Content provided by the Health & Wellness Team at GBS Benefits
Welcome to October – National Ergonomics Month! The goal of ergonomics is to promote lasting vitality and productivity inside and outside the workplace.
A lack of ergonomics can lead to painful issues that result in mediocre work performance, poor work attendance, expensive doctor visits, and substance abuse. Substance abuse remains a major issue in the United States and usually begins as an innocent attempt to relieve pain.
Luckily there are many resources that can help. Continue reading for tips to improve workplace ergonomics as well as information to help navigate substance abuse.
Physical – Take this ergonomics assessment to determine what changes you can make to improve your workplace environment. Make the appropriate adjustments to reduce risk of musculoskeletal injuries in the workplace.
Emotional – Some challenges are too big to solve without the help of others. Seek help from family, friends, and professionals when personally struggling with substance abuse or when trying to support loved ones.
Intellectual – Research alternative options to opioid medications before arriving at a doctor appointment. Be aware of proper management and administration if prescribed opioid medications and come prepared to ask questions if further clarification is needed.
Financial – Many workplace-related injuries can be prevented by proper ergonomics. Making simple adjustments is free and can save an employee thousands of dollars in medical care. Incorporate stretches, breaks, and walks into regular work routines to prevent costs related to ergonomic injuries and pain.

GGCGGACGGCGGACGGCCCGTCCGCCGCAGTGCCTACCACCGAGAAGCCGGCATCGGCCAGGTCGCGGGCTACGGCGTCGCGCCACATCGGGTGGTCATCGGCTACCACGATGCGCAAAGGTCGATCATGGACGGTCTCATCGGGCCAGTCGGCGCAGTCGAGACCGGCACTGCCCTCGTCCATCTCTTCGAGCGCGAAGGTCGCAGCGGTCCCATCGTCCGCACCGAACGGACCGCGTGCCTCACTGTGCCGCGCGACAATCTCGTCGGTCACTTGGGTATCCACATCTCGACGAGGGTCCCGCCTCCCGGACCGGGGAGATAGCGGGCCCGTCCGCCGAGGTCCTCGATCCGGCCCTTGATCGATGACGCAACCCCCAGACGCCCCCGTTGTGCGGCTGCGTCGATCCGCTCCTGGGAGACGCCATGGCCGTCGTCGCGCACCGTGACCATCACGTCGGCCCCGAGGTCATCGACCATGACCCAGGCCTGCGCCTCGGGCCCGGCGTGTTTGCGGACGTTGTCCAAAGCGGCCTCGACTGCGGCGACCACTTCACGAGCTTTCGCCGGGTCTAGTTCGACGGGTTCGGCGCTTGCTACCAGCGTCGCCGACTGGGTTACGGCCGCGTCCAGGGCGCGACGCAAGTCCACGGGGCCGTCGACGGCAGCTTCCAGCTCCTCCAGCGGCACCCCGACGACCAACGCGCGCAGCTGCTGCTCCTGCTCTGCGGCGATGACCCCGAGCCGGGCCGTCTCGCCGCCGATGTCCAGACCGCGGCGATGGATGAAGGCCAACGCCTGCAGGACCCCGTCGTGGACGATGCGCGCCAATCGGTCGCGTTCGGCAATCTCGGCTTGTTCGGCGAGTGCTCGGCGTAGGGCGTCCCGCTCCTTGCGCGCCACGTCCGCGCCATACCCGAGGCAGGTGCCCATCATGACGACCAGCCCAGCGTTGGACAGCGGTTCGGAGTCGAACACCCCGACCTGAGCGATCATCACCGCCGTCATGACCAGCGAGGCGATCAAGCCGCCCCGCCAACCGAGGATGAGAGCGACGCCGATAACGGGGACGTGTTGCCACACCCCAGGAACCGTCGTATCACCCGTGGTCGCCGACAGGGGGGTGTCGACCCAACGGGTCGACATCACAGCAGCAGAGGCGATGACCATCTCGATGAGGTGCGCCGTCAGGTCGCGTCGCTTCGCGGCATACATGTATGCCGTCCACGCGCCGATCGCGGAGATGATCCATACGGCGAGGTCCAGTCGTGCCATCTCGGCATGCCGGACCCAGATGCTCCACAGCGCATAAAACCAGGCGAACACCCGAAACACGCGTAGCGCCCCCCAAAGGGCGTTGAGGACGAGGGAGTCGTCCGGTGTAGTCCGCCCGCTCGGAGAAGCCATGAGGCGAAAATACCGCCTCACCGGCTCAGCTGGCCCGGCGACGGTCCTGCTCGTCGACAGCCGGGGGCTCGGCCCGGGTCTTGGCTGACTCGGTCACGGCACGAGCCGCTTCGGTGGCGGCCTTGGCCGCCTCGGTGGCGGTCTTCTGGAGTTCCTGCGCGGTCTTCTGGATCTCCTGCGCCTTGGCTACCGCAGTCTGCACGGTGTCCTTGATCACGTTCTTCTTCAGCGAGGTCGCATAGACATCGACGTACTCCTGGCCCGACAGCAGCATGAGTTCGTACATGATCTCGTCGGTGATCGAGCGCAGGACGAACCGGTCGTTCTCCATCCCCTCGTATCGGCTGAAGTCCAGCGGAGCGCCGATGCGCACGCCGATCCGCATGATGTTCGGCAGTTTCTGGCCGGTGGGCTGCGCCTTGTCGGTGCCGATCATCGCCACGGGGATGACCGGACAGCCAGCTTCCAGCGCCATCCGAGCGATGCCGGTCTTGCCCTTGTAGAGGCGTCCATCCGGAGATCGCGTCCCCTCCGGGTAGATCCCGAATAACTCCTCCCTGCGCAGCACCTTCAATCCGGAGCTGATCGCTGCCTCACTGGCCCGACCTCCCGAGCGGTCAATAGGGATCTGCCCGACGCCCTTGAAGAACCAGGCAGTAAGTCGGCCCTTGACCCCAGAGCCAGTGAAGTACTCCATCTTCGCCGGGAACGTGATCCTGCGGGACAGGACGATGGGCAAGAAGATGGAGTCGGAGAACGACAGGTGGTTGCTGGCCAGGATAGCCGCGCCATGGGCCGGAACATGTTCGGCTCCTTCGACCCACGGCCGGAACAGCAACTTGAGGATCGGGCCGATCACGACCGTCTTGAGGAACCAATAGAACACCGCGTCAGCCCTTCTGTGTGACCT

Environmental – Improper disposal of medications can contribute to water contamination. It is important to dispose of medications safely and correctly. Follow this link to find disposal information by state.
Social – Encourage friends and family to have access to naloxone. Share this short video with them to help explain the basics and benefits of naloxone.
Did You Know? The most common workplace ergonomic injuries include lower back pain, carpal tunnel syndrome, tendinitis, and tennis elbow. Studies show that these injuries can be eliminated or significantly reduced by 50% or more each year by making small ergonomic adjustments.